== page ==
Feds want medical marijuana suppliers to report doctor prescriptions
By The Canadian PressFeatures Clinical Patient Care
June 16, 2014 – The federal Health Department wants medical marijuana suppliers to provide provincial authorities with information on the doctors who prescribe the substance.
And they want them to issue semi-annual reports on the physicians who prescribe marijuana for their patients.
The reports would include the doctor's name and address, how much of the substance was prescribed and for how long.
The proposed regulations were published Friday by the federal government.
provinces and territories “have identified the need to provide better
education and guidance for and monitoring of their members who provide
medical documents to their patients to support their access to marijuana
for medical purposes,” the notice states.
It says that better
monitoring of health-care practitioners who provide their patients with
the substance “would help support the integrity” of the new medical
“We have consulted with health care licensing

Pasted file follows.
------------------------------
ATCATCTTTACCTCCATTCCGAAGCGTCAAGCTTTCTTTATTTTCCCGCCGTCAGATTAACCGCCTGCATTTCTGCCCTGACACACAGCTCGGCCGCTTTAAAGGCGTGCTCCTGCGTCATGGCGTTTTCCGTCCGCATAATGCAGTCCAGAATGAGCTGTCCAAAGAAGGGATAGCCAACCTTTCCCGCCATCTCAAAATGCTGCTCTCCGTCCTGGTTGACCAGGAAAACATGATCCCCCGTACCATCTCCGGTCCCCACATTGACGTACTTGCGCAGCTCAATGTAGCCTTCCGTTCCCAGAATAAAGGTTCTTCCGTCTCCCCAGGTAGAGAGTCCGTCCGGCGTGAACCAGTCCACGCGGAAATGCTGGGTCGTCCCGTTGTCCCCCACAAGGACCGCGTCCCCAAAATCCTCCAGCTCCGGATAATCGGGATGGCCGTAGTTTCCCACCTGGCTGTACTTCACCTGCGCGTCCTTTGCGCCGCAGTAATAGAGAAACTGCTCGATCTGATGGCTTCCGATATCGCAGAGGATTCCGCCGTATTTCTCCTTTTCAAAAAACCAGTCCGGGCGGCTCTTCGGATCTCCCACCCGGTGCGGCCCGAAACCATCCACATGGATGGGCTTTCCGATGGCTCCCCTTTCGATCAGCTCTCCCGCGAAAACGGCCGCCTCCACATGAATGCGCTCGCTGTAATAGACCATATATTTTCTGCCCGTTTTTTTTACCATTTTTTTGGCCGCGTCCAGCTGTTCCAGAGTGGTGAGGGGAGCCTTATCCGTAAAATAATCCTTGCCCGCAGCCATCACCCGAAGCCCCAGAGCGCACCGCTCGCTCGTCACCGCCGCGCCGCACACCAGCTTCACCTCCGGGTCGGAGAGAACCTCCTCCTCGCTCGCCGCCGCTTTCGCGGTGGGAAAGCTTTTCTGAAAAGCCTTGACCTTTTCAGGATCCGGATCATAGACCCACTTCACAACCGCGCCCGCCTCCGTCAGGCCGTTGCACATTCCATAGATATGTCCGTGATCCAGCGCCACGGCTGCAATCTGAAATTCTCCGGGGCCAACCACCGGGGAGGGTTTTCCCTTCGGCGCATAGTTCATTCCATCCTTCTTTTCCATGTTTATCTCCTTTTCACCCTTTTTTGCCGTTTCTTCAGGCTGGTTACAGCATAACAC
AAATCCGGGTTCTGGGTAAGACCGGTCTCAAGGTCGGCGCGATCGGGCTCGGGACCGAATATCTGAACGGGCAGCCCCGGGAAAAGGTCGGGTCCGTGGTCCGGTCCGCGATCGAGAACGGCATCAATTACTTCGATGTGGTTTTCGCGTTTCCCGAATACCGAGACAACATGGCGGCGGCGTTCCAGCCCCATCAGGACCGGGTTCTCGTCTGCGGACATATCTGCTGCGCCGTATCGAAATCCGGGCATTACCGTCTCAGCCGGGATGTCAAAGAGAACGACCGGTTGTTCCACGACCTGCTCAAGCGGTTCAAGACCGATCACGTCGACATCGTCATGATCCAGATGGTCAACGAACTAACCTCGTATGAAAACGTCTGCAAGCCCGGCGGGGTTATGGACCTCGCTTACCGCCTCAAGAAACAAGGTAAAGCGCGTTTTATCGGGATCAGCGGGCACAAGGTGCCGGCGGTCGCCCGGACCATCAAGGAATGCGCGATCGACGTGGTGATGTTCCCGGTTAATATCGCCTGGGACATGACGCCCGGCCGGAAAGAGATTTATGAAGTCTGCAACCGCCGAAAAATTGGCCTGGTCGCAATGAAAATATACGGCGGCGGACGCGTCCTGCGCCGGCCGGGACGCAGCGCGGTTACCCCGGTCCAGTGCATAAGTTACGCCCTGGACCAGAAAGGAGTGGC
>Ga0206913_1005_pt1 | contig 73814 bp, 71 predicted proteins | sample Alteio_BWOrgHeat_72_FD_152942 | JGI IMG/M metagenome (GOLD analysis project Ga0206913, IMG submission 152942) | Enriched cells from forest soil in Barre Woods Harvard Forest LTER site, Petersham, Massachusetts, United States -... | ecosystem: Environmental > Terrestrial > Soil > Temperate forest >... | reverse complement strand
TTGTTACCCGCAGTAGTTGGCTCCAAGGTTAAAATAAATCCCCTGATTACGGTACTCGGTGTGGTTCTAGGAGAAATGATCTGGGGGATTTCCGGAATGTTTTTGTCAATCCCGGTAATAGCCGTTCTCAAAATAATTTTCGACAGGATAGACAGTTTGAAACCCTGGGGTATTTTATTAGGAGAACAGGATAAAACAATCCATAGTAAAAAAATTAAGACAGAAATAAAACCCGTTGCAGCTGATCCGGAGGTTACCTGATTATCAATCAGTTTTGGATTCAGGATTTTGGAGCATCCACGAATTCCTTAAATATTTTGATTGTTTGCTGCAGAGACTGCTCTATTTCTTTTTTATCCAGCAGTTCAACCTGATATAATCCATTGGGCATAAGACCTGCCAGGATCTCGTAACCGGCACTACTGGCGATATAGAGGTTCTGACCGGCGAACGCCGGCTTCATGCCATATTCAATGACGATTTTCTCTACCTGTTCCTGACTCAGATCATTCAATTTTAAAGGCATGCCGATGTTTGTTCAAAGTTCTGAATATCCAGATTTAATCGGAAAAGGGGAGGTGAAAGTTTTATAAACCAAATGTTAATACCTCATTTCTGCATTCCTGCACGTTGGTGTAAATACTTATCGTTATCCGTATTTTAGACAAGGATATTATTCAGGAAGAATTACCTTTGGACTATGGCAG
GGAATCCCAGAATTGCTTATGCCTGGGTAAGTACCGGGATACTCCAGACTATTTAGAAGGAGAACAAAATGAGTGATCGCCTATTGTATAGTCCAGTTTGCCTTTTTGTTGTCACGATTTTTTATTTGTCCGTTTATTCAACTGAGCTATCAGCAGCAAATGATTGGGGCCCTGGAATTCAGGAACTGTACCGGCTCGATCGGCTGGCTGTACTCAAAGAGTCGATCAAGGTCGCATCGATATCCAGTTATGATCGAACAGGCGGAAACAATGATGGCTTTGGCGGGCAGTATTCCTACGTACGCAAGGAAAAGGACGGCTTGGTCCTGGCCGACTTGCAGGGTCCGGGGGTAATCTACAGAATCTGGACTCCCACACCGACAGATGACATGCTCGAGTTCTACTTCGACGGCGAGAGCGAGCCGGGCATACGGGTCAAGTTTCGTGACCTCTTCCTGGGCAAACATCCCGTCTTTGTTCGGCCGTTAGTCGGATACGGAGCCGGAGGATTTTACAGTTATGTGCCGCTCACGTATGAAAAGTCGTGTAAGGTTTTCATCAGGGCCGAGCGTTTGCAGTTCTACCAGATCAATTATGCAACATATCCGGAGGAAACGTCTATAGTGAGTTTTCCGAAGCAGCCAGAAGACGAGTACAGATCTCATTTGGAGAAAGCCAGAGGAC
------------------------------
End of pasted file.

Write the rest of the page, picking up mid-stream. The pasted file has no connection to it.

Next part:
bodies who expressed a need for the data on how doctors and nurses are
authorizing marijuana to their patients and in which quantities,” Health
Minister Rona Ambrose said in a statement.
regulatory amendments will further strengthen public health and safety
by ensuring appropriate oversight and monitoring.”
On April 1,
Health Canada radically altered the rules for medical marijuana, opening
its production up to the commercial sector, expanding it from a cottage
industry of thousands of loosely regulated growers.
As of late
last month, the department had received 858 applications from a variety
of firms wanting to be medical marijuana suppliers.
the department said in a statement that it does not endorse marijuana
use, but the courts have required reasonable access to it for medical
“Marijuana is not an approved drug or medicine in
Canada and has not gone through the necessary rigorous scientific trials
for efficacy or safety,” it said.
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